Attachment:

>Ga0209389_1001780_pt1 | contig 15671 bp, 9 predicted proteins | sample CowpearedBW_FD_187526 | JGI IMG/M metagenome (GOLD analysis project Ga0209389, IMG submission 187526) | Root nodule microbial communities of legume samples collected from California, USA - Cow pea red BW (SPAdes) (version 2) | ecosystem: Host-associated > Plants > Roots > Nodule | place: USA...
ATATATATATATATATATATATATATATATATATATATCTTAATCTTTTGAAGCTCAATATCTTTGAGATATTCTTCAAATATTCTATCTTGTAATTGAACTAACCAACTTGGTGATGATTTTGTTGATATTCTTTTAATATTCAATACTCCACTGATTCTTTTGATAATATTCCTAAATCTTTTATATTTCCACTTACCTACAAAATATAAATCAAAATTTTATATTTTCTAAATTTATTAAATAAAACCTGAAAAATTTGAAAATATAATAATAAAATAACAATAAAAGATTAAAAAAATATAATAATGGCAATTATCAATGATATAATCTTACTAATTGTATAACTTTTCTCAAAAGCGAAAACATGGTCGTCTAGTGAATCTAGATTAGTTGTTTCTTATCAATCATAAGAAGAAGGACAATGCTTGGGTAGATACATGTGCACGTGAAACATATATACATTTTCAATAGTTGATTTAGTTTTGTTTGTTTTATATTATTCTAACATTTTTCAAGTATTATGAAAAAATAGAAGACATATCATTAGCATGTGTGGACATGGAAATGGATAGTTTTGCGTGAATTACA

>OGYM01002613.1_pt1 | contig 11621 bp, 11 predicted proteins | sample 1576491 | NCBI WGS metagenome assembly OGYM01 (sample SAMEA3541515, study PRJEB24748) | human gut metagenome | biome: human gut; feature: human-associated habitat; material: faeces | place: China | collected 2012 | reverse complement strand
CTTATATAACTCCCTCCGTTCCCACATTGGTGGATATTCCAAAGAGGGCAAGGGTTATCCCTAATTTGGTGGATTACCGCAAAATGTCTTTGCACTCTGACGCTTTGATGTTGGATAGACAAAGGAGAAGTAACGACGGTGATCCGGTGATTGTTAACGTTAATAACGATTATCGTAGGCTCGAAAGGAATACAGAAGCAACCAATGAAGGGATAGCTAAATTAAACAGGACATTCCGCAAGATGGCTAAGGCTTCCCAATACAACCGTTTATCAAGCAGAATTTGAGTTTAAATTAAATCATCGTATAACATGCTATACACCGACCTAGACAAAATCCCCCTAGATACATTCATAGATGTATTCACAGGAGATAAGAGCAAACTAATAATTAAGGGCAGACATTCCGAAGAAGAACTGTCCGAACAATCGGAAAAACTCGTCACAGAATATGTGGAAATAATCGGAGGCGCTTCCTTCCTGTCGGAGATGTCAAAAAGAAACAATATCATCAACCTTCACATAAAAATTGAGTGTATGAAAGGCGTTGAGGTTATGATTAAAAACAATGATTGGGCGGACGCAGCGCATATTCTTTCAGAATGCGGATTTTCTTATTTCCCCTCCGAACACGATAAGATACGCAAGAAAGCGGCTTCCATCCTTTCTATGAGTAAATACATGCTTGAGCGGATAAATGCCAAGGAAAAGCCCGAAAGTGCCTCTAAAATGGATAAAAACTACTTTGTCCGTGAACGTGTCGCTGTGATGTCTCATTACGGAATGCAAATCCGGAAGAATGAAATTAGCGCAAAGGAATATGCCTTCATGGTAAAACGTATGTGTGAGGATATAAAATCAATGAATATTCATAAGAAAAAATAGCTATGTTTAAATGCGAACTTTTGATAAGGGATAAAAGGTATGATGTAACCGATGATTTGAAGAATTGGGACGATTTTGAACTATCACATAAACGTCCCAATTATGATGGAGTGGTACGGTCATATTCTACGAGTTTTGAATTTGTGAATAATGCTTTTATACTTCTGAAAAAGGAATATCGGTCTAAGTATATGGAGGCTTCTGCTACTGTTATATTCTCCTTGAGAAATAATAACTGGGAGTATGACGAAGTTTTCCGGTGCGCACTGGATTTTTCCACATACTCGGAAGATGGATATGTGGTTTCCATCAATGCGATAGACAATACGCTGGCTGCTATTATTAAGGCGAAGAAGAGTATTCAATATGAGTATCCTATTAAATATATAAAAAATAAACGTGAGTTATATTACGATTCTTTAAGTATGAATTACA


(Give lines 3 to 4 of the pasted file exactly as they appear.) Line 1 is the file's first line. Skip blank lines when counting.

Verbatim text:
>OGYM01002613.1_pt1 | contig 11621 bp, 11 predicted proteins | sample 1576491 | NCBI WGS metagenome assembly OGYM01 (sample SAMEA3541515, study PRJEB24748) | human gut metagenome | biome: human gut; feature: human-associated habitat; material: faeces | place: China | collected 2012 | reverse complement strand
CTTATATAACTCCCTCCGTTCCCACATTGGTGGATATTCCAAAGAGGGCAAGGGTTATCCCTAATTTGGTGGATTACCGCAAAATGTCTTTGCACTCTGACGCTTTGATGTTGGATAGACAAAGGAGAAGTAACGACGGTGATCCGGTGATTGTTAACGTTAATAACGATTATCGTAGGCTCGAAAGGAATACAGAAGCAACCAATGAAGGGATAGCTAAATTAAACAGGACATTCCGCAAGATGGCTAAGGCTTCCCAATACAACCGTTTATCAAGCAGAATTTGAGTTTAAATTAAATCATCGTATAACATGCTATACACCGACCTAGACAAAATCCCCCTAGATACATTCATAGATGTATTCACAGGAGATAAGAGCAAACTAATAATTAAGGGCAGACATTCCGAAGAAGAACTGTCCGAACAATCGGAAAAACTCGTCACAGAATATGTGGAAATAATCGGAGGCGCTTCCTTCCTGTCGGAGATGTCAAAAAGAAACAATATCATCAACCTTCACATAAAAATTGAGTGTATGAAAGGCGTTGAGGTTATGATTAAAAACAATGATTGGGCGGACGCAGCGCATATTCTTTCAGAATGCGGATTTTCTTATTTCCCCTCCGAACACGATAAGATACGCAAGAAAGCGGCTTCCATCCTTTCTATGAGTAAATACATGCTTGAGCGGATAAATGCCAAGGAAAAGCCCGAAAGTGCCTCTAAAATGGATAAAAACTACTTTGTCCGTGAACGTGTCGCTGTGATGTCTCATTACGGAATGCAAATCCGGAAGAATGAAATTAGCGCAAAGGAATATGCCTTCATGGTAAAACGTATGTGTGAGGATATAAAATCAATGAATATTCATAAGAAAAAATAGCTATGTTTAAATGCGAACTTTTGATAAGGGATAAAAGGTATGATGTAACCGATGATTTGAAGAATTGGGACGATTTTGAACTATCACATAAACGTCCCAATTATGATGGAGTGGTACGGTCATATTCTACGAGTTTTGAATTTGTGAATAATGCTTTTATACTTCTGAAAAAGGAATATCGGTCTAAGTATATGGAGGCTTCTGCTACTGTTATATTCTCCTTGAGAAATAATAACTGGGAGTATGACGAAGTTTTCCGGTGCGCACTGGATTTTTCCACATACTCGGAAGATGGATATGTGGTTTCCATCAATGCGATAGACAATACGCTGGCTGCTATTATTAAGGCGAAGAAGAGTATTCAATATGAGTATCCTATTAAATATATAAAAAATAAACGTGAGTTATATTACGATTCTTTAAGTATGAATTACA